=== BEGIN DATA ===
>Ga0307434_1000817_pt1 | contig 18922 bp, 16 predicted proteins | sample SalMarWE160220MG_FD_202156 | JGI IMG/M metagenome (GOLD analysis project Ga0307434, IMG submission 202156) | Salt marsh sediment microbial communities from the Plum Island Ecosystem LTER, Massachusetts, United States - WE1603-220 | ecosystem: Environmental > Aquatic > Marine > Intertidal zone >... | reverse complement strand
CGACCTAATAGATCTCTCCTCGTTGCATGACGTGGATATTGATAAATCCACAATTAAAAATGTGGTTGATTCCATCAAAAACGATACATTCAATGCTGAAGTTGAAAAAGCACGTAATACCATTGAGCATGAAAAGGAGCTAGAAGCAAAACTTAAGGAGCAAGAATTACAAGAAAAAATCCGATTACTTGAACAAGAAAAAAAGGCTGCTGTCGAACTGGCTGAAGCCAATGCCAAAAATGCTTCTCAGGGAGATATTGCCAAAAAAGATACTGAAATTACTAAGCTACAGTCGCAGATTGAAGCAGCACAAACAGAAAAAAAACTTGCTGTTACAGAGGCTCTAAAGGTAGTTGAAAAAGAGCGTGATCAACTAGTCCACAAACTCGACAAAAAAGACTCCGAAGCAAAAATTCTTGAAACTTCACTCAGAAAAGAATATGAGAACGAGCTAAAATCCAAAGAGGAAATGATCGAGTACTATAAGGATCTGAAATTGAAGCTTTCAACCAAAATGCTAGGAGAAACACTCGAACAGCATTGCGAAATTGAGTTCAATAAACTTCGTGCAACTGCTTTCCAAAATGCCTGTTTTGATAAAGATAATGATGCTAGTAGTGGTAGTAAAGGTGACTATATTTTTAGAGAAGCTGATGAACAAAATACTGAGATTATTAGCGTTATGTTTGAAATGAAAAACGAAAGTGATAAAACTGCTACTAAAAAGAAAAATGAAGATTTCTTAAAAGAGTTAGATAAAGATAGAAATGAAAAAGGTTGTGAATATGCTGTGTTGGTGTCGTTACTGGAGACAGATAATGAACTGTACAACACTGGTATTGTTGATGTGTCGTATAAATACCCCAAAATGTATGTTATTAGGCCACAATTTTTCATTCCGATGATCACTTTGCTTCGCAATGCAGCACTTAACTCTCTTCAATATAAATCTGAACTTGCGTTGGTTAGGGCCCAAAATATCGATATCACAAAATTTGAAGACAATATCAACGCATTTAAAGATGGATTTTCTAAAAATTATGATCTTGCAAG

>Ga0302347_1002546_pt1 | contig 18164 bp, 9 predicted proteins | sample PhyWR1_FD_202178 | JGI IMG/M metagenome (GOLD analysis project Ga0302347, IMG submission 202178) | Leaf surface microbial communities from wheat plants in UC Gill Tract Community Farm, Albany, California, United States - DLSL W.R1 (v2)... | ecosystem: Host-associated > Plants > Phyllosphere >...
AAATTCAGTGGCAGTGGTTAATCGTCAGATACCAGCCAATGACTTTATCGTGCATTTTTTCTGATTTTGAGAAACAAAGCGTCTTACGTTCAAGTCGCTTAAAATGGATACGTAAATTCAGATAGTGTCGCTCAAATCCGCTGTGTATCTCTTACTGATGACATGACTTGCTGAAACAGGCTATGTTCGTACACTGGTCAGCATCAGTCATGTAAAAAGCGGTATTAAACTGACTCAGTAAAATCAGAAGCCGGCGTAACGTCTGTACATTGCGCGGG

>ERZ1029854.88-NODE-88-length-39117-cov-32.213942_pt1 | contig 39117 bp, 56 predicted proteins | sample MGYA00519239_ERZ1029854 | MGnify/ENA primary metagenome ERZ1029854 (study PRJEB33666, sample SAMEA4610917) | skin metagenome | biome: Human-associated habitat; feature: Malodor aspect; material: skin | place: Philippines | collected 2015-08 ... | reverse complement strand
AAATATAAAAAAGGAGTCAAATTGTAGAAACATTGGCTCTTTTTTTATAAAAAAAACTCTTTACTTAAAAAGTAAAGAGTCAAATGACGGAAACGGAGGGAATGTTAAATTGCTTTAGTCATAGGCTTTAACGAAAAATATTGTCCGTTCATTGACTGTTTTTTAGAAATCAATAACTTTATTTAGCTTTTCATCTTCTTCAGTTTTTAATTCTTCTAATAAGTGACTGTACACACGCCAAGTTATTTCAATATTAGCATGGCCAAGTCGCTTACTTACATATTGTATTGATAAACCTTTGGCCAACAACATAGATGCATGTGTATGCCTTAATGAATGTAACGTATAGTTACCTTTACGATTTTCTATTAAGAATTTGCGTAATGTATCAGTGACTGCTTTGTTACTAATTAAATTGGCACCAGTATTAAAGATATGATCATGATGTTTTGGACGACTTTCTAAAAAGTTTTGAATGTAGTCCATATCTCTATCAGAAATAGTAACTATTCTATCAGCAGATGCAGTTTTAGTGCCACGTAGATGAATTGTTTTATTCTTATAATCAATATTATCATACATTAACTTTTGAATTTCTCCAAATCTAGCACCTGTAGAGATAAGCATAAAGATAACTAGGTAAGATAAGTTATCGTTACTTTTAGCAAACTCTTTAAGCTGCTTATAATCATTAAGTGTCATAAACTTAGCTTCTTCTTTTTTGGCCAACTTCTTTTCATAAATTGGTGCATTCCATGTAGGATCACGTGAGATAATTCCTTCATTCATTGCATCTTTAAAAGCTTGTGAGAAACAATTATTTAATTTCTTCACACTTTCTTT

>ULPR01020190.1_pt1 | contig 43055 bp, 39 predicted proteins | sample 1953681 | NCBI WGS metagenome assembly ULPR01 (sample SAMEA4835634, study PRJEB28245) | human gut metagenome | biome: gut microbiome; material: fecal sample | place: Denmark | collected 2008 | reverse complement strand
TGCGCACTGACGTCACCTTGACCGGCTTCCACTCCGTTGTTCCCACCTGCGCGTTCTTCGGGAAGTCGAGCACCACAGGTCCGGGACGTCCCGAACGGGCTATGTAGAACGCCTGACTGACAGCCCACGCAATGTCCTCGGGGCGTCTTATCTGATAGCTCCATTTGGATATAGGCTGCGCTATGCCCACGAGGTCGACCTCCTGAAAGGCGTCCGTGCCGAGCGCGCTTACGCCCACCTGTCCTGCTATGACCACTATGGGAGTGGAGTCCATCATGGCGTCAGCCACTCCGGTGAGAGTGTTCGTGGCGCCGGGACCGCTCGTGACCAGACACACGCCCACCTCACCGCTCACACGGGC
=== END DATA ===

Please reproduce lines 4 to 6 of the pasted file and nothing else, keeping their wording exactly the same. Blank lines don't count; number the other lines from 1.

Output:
AAATTCAGTGGCAGTGGTTAATCGTCAGATACCAGCCAATGACTTTATCGTGCATTTTTTCTGATTTTGAGAAACAAAGCGTCTTACGTTCAAGTCGCTTAAAATGGATACGTAAATTCAGATAGTGTCGCTCAAATCCGCTGTGTATCTCTTACTGATGACATGACTTGCTGAAACAGGCTATGTTCGTACACTGGTCAGCATCAGTCATGTAAAAAGCGGTATTAAACTGACTCAGTAAAATCAGAAGCCGGCGTAACGTCTGTACATTGCGCGGG

>ERZ1029854.88-NODE-88-length-39117-cov-32.213942_pt1 | contig 39117 bp, 56 predicted proteins | sample MGYA00519239_ERZ1029854 | MGnify/ENA primary metagenome ERZ1029854 (study PRJEB33666, sample SAMEA4610917) | skin metagenome | biome: Human-associated habitat; feature: Malodor aspect; material: skin | place: Philippines | collected 2015-08 ... | reverse complement strand
AAATATAAAAAAGGAGTCAAATTGTAGAAACATTGGCTCTTTTTTTATAAAAAAAACTCTTTACTTAAAAAGTAAAGAGTCAAATGACGGAAACGGAGGGAATGTTAAATTGCTTTAGTCATAGGCTTTAACGAAAAATATTGTCCGTTCATTGACTGTTTTTTAGAAATCAATAACTTTATTTAGCTTTTCATCTTCTTCAGTTTTTAATTCTTCTAATAAGTGACTGTACACACGCCAAGTTATTTCAATATTAGCATGGCCAAGTCGCTTACTTACATATTGTATTGATAAACCTTTGGCCAACAACATAGATGCATGTGTATGCCTTAATGAATGTAACGTATAGTTACCTTTACGATTTTCTATTAAGAATTTGCGTAATGTATCAGTGACTGCTTTGTTACTAATTAAATTGGCACCAGTATTAAAGATATGATCATGATGTTTTGGACGACTTTCTAAAAAGTTTTGAATGTAGTCCATATCTCTATCAGAAATAGTAACTATTCTATCAGCAGATGCAGTTTTAGTGCCACGTAGATGAATTGTTTTATTCTTATAATCAATATTATCATACATTAACTTTTGAATTTCTCCAAATCTAGCACCTGTAGAGATAAGCATAAAGATAACTAGGTAAGATAAGTTATCGTTACTTTTAGCAAACTCTTTAAGCTGCTTATAATCATTAAGTGTCATAAACTTAGCTTCTTCTTTTTTGGCCAACTTCTTTTCATAAATTGGTGCATTCCATGTAGGATCACGTGAGATAATTCCTTCATTCATTGCATCTTTAAAAGCTTGTGAGAAACAATTATTTAATTTCTTCACACTTTCTTT